4) Once you know how to do it, you'll want to do it again. This is a fun format that you can bring back into your casual group. With six players (or eight, or any even number), you just need to have enough product and enough time to do it all over again. If you're buying Mirrodin product in enough quantity anyway, it won't cost an extra cent.

You can even skip the new product part, and make your own packs from older cards. I honestly don't care. (Wizards cares; but they'll live.) The idea from casual players' perspective is the format.

5) You might just like tournaments. I certainly do, and I've scrubbed out with the best of them. All this "Spike" and "Johnny" and "Timmy" garbage gets reduced to nothing when you're actually at a Magic event. (For those curious, I test equally high on all three aspects.) We're each individuals, with individual ideas and likes – but Magic brings so many of us together, with each release, at an event where you can know that whether you know anyone else there or not, you'll find others who love Magic, and there are games on.

I have only one reservation about this format. For the past couple of years, as I've gotten set spoilers far in advance of the set's release, the DCI has needed to ban me from playing in sanctioned events for one month after a set's release. It's a fairness issue, which I understand (though as I've told them, I'm not good enough for the advance knowledge to really make a difference!). My one consolation during this time has been that I can still go to each prerelease as a judge, and then participate in the informal (and unsanctioned) team sealed event that caps the day.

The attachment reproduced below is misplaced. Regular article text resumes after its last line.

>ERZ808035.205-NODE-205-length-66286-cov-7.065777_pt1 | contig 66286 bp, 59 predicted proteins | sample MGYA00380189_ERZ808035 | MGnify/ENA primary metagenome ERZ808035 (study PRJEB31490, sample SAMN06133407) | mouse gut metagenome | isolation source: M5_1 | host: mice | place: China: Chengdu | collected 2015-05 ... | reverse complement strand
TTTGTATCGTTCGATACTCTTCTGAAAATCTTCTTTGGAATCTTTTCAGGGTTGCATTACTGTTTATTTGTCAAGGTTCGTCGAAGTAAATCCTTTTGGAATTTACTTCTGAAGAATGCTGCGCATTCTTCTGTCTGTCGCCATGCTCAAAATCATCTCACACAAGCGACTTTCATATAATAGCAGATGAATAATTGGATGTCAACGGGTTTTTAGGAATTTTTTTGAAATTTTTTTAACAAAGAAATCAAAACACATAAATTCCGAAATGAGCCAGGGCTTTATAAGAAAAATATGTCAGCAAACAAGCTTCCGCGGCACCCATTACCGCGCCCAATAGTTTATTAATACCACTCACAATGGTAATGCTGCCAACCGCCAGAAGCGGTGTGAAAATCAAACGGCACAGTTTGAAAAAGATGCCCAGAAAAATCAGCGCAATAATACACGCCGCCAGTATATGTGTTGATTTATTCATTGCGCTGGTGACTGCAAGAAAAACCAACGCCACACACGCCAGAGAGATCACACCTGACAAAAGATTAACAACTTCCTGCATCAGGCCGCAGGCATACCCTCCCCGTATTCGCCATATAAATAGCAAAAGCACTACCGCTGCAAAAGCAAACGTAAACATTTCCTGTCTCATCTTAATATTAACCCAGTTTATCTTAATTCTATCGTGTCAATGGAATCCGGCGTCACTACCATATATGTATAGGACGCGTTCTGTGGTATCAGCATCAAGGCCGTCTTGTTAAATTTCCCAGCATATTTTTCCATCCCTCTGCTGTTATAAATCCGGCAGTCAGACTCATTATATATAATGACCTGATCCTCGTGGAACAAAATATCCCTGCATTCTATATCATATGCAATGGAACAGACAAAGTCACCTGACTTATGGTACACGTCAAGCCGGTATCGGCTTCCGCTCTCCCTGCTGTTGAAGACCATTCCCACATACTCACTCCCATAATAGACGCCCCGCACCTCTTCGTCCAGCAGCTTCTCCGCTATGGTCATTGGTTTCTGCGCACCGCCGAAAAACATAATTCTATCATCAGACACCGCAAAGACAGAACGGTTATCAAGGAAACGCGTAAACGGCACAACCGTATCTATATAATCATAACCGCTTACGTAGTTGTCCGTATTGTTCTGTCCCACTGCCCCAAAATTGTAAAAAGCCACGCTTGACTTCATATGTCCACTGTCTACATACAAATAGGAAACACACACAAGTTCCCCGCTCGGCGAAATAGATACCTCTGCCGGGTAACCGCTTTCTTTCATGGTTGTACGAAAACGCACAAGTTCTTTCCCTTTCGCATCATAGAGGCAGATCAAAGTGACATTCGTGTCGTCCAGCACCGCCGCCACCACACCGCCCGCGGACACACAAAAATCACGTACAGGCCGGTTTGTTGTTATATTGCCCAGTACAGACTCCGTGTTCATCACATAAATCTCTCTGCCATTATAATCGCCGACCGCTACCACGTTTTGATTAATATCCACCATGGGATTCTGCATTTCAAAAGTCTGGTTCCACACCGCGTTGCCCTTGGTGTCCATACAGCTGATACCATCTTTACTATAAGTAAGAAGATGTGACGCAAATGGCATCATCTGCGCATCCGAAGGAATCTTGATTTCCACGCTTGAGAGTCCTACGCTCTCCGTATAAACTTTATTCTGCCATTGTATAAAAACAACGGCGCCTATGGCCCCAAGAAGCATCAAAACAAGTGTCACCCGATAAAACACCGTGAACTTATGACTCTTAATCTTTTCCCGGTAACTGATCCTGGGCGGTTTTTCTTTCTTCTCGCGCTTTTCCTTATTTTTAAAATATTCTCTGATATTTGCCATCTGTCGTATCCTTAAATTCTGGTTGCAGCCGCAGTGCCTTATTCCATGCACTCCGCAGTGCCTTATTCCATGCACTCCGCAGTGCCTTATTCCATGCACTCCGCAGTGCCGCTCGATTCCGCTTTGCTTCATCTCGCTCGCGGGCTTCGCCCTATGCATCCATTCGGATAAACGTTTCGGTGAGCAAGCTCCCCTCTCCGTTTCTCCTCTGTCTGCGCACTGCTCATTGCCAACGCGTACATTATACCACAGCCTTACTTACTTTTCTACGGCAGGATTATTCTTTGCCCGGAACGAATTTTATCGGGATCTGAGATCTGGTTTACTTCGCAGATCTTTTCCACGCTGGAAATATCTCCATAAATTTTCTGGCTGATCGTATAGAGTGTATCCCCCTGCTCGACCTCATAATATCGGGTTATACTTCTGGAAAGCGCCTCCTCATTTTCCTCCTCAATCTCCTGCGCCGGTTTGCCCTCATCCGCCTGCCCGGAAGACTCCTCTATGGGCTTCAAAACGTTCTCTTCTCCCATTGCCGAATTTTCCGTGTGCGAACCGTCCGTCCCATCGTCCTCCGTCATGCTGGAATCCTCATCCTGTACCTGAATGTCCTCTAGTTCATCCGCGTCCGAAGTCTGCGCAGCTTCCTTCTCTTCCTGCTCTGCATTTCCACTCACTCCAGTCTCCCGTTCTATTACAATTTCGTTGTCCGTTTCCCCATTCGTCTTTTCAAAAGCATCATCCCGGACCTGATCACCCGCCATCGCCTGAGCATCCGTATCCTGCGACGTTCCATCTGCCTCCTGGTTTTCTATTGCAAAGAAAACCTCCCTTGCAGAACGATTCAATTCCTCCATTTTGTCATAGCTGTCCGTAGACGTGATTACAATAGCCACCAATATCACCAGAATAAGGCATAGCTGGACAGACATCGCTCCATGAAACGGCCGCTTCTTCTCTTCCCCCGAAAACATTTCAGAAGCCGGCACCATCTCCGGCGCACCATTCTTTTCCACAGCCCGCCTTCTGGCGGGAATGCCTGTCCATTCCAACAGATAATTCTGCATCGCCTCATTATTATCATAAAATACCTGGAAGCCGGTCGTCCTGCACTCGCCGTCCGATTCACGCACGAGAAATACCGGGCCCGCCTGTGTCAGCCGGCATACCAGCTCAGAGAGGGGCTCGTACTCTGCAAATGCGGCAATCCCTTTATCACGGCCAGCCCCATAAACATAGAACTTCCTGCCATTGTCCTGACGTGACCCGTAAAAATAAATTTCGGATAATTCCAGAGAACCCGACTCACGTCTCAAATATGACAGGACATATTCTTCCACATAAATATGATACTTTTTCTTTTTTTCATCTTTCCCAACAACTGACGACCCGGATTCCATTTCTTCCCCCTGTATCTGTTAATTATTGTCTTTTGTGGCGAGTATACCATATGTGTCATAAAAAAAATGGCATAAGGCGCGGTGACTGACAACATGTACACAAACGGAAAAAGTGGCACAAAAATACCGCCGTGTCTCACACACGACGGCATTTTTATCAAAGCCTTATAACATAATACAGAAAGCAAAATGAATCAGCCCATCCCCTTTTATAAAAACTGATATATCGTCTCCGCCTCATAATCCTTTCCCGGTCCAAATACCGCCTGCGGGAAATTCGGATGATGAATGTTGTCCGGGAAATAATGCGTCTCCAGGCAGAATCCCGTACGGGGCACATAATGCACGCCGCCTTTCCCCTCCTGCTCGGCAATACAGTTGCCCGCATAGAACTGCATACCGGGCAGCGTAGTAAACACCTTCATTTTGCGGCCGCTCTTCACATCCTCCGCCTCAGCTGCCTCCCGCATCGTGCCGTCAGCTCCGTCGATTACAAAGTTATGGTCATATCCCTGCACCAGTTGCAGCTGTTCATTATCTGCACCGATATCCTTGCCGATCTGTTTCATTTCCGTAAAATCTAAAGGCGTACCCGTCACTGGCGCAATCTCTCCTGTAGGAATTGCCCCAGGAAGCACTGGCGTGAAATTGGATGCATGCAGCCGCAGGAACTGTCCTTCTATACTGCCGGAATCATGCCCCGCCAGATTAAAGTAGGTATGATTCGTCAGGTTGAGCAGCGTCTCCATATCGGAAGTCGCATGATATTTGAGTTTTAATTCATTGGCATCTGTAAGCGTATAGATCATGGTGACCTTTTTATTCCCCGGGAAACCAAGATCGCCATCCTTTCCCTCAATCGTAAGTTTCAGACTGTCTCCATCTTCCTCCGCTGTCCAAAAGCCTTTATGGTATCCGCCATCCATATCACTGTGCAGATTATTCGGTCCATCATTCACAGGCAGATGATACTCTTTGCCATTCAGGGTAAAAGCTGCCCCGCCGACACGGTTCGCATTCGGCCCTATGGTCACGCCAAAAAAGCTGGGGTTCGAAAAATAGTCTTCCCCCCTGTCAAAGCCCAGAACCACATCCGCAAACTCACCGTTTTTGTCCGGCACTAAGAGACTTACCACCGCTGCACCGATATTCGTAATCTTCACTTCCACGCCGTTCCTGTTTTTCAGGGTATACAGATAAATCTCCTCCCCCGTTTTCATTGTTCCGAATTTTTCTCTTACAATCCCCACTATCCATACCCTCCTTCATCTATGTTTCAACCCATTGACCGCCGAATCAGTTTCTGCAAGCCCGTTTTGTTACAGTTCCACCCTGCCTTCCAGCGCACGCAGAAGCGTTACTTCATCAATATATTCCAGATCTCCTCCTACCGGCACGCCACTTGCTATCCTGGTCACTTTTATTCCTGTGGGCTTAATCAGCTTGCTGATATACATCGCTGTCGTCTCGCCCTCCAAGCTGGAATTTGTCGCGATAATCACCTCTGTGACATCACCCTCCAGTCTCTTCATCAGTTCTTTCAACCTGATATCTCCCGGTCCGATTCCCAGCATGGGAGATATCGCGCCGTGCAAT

Now that the event is sanctioned, I'm afraid I'll have to give that up. But I'll still judge the event (look for me in Minneapolis, and feel free to come up and say hello). I expect there will be plenty of players and teams there to take my place!

*: Three-man team sealed flights are scheduled to be run at all North American Mirrodin prerelease events. The only way to be certain, however, is to check with your local tournament organizer. (back)

You may reach Anthony at seriousfun@wizards.com. Unfortunately, he cannot give deck help to readers, even if you and your two friends email him as a team.